Former President Barack Obama told young community organizers at his annual summit on Tuesday to be patient when it comes to change, and focus on what they want to do rather than who they want to be.
The gathering, sponsored by the Obama Foundation, drew 400 attendees from more than 40 countries to the campus of the Illinois Institute of Technology on Chicago’s South Side. From Cameroon to Lebanon to the South Side of Chicago, the young activists heard inspiring messages from filmmaker Ava DuVernay, civil rights leader Dolores Huerta and actor Billy Porter.
“Grown-ish” television star Yara Shahidi closed out the day in conversation with Obama and four young activists on stage.
“When I was your age, I was not sitting on the stage talking in some serious voice — I was out there trying to get with a girl or play basketball,” Obama said, drawing laughs from the audience. Then in college, he read about Nelson Mandela and the fight to end apartheid in South Africa.
“There was this long process for me of aligning what I said I believed in with my behavior and then testing what I could change, so the world would align better with what I believed in and my values,” Obama said.
He said he developed skills and courage along the way. Obama also cautioned against purity and lack of compromise in politics. He cautioned the young activists about being too judgmental on social media with “woke culture.”
“The world is messy. There are ambiguities. People who do really good stuff have flaws,” Obama said.
This was the Obama Foundation’s third summit, and although this year’s event was smaller than previous ones, the mission was still the same — training young people and highlighting participants in its global programs.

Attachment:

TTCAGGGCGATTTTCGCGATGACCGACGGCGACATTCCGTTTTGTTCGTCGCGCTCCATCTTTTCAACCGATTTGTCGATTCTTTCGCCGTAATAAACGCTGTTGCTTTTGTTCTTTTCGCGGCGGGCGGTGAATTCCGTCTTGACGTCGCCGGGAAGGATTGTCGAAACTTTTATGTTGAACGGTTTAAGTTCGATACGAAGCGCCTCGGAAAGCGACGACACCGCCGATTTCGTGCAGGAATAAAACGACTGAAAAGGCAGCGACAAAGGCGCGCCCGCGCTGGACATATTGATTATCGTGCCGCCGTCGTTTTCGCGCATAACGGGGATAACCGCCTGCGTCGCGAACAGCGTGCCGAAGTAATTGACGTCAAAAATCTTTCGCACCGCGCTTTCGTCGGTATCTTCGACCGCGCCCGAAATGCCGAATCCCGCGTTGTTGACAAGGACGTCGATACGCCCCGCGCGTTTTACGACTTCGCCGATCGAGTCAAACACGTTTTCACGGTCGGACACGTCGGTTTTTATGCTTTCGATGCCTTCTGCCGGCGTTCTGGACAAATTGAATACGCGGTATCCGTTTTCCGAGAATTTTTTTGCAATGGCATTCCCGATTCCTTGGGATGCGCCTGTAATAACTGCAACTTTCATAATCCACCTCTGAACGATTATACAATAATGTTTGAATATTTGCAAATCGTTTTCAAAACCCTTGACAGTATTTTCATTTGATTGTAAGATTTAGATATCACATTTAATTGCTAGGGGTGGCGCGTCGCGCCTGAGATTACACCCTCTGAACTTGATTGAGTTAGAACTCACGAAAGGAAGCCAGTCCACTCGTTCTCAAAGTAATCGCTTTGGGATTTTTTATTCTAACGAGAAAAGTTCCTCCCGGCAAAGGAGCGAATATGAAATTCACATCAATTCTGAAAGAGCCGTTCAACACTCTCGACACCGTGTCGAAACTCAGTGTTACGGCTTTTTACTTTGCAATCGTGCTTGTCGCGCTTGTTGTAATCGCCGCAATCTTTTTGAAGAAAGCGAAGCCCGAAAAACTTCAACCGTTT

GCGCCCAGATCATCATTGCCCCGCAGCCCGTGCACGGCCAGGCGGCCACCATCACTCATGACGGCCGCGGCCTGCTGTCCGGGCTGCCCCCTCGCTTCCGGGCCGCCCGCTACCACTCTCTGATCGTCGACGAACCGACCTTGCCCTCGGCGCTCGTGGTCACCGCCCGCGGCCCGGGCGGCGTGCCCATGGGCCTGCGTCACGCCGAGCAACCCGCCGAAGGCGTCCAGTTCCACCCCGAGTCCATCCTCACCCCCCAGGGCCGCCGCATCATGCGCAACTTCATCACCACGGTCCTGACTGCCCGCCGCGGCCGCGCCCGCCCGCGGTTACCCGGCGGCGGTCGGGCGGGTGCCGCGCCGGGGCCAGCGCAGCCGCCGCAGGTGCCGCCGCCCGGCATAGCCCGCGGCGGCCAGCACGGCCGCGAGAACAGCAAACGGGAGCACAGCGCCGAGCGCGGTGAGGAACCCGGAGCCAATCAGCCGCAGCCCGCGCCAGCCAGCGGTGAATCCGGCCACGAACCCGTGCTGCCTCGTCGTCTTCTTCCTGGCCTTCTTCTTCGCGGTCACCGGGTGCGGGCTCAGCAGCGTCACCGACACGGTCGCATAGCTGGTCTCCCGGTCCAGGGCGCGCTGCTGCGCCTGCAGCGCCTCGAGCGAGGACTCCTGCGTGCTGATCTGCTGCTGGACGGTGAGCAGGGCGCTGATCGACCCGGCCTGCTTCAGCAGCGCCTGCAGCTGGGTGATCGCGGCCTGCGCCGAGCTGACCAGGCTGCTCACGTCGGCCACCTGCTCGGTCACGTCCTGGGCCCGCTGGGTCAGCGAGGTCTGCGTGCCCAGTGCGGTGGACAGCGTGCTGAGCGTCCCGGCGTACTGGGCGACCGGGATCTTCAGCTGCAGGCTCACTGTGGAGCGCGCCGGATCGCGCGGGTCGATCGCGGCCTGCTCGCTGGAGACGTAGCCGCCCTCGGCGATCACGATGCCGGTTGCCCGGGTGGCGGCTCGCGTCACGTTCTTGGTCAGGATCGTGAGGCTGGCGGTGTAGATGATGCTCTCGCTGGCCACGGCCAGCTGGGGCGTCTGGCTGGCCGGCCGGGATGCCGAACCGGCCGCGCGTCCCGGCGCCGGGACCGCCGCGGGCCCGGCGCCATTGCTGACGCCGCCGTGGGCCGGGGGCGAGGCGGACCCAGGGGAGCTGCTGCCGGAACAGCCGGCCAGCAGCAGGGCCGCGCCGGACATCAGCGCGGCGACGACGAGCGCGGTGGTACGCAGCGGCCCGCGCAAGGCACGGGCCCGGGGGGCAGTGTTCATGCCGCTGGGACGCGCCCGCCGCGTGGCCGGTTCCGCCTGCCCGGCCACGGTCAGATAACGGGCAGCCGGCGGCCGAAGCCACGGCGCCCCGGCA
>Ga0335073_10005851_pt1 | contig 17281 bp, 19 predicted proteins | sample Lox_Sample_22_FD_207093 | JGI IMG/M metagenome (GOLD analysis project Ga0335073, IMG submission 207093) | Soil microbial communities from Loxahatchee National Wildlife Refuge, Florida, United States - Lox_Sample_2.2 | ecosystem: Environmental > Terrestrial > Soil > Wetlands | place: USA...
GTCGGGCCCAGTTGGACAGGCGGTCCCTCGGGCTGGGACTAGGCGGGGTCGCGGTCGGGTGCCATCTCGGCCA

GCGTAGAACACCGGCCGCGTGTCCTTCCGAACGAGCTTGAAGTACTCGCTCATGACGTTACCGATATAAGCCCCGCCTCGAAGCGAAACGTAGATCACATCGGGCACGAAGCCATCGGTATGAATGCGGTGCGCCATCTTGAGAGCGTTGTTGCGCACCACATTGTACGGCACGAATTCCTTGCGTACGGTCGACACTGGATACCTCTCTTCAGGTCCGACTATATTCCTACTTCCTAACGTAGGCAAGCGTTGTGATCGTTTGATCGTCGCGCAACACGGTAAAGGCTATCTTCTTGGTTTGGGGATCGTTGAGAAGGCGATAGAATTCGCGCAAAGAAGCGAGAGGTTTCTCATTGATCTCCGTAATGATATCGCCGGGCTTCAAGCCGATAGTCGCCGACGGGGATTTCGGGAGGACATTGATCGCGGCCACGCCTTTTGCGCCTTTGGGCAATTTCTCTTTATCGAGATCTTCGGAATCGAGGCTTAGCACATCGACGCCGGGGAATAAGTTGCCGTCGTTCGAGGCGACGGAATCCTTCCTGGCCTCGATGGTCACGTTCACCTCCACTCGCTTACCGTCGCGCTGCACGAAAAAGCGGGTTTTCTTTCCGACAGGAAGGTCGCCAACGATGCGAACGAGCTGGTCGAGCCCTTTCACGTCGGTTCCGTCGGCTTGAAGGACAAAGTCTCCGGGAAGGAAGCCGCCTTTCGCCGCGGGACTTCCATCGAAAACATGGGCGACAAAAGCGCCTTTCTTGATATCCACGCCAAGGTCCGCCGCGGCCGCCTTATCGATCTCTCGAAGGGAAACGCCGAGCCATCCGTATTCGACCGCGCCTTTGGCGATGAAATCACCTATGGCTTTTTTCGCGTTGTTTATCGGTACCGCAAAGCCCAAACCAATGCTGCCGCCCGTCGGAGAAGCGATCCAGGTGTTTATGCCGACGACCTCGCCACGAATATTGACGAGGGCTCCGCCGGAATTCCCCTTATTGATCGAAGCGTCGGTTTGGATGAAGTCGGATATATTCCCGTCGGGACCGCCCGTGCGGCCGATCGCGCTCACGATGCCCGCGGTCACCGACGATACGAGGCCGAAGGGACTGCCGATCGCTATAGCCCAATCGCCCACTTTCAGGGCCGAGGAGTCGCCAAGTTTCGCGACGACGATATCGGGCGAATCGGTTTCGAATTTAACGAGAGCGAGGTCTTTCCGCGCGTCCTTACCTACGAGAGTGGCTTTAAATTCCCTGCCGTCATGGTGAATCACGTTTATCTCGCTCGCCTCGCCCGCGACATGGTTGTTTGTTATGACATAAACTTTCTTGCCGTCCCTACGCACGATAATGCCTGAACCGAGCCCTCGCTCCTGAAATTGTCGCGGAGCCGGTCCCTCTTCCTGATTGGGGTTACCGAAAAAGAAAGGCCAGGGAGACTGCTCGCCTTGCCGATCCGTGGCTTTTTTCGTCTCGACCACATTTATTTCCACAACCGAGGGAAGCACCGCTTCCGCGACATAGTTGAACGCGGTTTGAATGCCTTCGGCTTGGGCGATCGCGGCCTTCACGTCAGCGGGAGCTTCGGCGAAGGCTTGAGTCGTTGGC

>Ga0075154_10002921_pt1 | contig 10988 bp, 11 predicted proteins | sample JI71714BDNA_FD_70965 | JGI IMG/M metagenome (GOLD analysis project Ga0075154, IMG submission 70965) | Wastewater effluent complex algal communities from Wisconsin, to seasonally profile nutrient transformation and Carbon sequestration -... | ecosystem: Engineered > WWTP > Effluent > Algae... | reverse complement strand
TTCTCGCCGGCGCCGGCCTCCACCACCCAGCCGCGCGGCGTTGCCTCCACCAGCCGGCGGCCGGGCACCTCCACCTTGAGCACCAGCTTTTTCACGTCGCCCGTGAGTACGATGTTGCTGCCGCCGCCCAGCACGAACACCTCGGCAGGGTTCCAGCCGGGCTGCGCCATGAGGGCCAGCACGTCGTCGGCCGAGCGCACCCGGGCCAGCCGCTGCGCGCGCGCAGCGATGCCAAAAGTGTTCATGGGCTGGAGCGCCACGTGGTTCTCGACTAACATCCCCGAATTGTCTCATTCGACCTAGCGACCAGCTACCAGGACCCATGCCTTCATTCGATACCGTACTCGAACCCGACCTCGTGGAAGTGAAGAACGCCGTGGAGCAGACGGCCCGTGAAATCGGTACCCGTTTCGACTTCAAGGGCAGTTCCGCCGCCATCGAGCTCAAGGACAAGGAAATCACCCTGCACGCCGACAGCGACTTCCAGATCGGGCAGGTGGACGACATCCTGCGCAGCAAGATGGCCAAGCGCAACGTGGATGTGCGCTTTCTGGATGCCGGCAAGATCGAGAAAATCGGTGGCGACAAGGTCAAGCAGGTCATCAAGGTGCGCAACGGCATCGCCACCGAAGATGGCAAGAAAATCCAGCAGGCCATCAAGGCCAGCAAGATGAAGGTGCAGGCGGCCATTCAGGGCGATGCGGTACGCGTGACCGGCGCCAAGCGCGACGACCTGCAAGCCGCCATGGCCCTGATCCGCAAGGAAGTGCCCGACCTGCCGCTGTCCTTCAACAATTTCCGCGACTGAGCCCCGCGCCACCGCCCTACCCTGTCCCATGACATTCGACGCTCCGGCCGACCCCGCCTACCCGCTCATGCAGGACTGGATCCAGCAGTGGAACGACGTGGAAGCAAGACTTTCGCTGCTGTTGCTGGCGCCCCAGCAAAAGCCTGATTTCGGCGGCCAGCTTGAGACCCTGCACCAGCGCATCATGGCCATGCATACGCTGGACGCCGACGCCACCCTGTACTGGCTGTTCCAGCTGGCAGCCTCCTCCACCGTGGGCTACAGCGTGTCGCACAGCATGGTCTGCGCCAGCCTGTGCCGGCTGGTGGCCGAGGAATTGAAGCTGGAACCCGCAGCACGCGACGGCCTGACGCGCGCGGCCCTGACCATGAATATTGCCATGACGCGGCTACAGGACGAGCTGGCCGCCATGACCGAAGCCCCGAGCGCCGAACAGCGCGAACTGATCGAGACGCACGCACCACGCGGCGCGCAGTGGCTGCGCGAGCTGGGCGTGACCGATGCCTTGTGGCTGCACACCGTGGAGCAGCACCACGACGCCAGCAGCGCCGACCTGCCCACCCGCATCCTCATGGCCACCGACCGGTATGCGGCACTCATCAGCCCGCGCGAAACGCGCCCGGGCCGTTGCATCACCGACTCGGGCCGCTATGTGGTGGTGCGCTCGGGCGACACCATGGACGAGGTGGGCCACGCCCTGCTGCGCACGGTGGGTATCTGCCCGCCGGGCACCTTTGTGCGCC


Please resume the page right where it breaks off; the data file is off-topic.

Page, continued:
“My hope is that [the foundation] creates sufficient connectivity between people who are working on these issues around the world and inside this country, that no one is alone,” Obama said.
When asked about places lacking economic vitality, Obama talked up his presidential center to be built in Jackson Park on Chicago’s South Side.
“Part of the reason Michelle and I decided to locate the presidential center here is so that it can serve as a catalyst to stitch together the economies of downtown Chicago and North Side Chicago with South Side Chicago and eventually West Side of Chicago,” Obama said.
Earlier in the day, Michelle Obama joined her brother onstage, along with journalist Isabel Wilkerson, to reflect on their tight-knit family and the white flight they encountered in their South Shore neighborhood in the 1960s. MIchelle Obama also boosted bringing the presidential center to a park that doesn’t get the same amount of resources as others.
“There’s power in the selection of Jackson Park. Barack and I don’t do things incidentally,” Michelle Obama said. “What better place to put it than our backyard. Jackson Park is the juxtaposition of everything in our lives.”
The $500 million Obama Presidential Center will have a museum, public library, forum and open space that includes a children’s area. It’s not just about a presidential center, it’s about the South Side of Chicago, Michelle Obama said. “I love a tree, [but] our parks are public spaces … Barack and I wouldn’t bring some crap up in our neighborhood.”
She appeared to give a subtle dig at park preservationists who oppose the center going in Jackson Park. A federal judge ruled against their lawsuit earlier this year, but they are appealing the ruling.